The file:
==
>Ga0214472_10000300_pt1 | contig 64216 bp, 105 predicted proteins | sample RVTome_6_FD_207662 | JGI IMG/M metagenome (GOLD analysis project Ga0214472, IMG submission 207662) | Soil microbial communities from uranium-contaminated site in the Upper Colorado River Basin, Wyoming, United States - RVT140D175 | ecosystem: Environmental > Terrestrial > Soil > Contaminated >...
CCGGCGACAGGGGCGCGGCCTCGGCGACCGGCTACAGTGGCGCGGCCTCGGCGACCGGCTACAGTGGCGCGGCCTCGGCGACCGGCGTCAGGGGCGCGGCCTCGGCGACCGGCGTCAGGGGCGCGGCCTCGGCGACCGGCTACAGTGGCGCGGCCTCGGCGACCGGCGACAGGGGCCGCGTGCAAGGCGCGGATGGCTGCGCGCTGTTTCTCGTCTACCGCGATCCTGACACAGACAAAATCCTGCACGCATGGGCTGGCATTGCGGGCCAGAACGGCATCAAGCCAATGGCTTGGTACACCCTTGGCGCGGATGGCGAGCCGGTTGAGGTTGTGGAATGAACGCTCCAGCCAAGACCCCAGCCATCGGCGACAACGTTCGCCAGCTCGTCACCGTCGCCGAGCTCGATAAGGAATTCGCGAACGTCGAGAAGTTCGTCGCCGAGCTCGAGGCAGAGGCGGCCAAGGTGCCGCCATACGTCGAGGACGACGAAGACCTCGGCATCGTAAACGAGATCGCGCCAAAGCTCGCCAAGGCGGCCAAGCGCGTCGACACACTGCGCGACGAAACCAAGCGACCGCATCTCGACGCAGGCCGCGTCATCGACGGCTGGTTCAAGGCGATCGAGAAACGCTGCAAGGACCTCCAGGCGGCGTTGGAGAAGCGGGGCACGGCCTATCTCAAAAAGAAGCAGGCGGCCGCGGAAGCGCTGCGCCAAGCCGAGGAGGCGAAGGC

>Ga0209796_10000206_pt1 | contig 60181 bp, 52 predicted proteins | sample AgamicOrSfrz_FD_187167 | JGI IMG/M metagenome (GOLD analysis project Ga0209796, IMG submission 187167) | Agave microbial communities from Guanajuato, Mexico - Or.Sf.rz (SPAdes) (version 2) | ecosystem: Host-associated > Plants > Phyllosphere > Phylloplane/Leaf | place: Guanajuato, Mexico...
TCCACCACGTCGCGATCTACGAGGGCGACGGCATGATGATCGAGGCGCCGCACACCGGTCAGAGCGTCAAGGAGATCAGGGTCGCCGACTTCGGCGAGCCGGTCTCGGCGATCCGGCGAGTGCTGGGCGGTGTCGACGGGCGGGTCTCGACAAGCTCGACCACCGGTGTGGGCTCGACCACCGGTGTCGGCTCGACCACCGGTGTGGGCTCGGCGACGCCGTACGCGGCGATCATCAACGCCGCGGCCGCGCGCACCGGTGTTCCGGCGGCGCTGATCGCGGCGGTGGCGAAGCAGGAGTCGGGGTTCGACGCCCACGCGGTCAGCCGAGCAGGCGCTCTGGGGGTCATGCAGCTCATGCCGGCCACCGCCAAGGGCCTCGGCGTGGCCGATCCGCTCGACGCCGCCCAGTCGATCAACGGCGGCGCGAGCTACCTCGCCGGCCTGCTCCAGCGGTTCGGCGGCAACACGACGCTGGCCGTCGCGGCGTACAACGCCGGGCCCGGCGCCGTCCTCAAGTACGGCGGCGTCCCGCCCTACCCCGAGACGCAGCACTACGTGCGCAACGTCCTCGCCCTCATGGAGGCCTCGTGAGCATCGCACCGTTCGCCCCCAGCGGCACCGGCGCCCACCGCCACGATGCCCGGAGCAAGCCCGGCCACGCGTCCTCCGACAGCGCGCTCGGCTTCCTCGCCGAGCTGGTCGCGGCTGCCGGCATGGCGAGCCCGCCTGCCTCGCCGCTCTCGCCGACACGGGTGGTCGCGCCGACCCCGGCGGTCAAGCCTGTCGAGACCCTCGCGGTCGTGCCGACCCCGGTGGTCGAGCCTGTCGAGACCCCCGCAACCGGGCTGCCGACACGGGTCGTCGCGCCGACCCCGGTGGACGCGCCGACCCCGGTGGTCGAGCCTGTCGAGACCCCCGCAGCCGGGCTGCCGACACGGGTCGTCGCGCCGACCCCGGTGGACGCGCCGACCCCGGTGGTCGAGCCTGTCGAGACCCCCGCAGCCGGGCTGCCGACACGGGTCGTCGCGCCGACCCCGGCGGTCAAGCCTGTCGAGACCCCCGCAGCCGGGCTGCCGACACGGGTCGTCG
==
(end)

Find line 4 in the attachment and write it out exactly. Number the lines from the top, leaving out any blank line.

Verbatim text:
TCCACCACGTCGCGATCTACGAGGGCGACGGCATGATGATCGAGGCGCCGCACACCGGTCAGAGCGTCAAGGAGATCAGGGTCGCCGACTTCGGCGAGCCGGTCTCGGCGATCCGGCGAGTGCTGGGCGGTGTCGACGGGCGGGTCTCGACAAGCTCGACCACCGGTGTGGGCTCGACCACCGGTGTCGGCTCGACCACCGGTGTGGGCTCGGCGACGCCGTACGCGGCGATCATCAACGCCGCGGCCGCGCGCACCGGTGTTCCGGCGGCGCTGATCGCGGCGGTGGCGAAGCAGGAGTCGGGGTTCGACGCCCACGCGGTCAGCCGAGCAGGCGCTCTGGGGGTCATGCAGCTCATGCCGGCCACCGCCAAGGGCCTCGGCGTGGCCGATCCGCTCGACGCCGCCCAGTCGATCAACGGCGGCGCGAGCTACCTCGCCGGCCTGCTCCAGCGGTTCGGCGGCAACACGACGCTGGCCGTCGCGGCGTACAACGCCGGGCCCGGCGCCGTCCTCAAGTACGGCGGCGTCCCGCCCTACCCCGAGACGCAGCACTACGTGCGCAACGTCCTCGCCCTCATGGAGGCCTCGTGAGCATCGCACCGTTCGCCCCCAGCGGCACCGGCGCCCACCGCCACGATGCCCGGAGCAAGCCCGGCCACGCGTCCTCCGACAGCGCGCTCGGCTTCCTCGCCGAGCTGGTCGCGGCTGCCGGCATGGCGAGCCCGCCTGCCTCGCCGCTCTCGCCGACACGGGTGGTCGCGCCGACCCCGGCGGTCAAGCCTGTCGAGACCCTCGCGGTCGTGCCGACCCCGGTGGTCGAGCCTGTCGAGACCCCCGCAACCGGGCTGCCGACACGGGTCGTCGCGCCGACCCCGGTGGACGCGCCGACCCCGGTGGTCGAGCCTGTCGAGACCCCCGCAGCCGGGCTGCCGACACGGGTCGTCGCGCCGACCCCGGTGGACGCGCCGACCCCGGTGGTCGAGCCTGTCGAGACCCCCGCAGCCGGGCTGCCGACACGGGTCGTCGCGCCGACCCCGGCGGTCAAGCCTGTCGAGACCCCCGCAGCCGGGCTGCCGACACGGGTCGTCG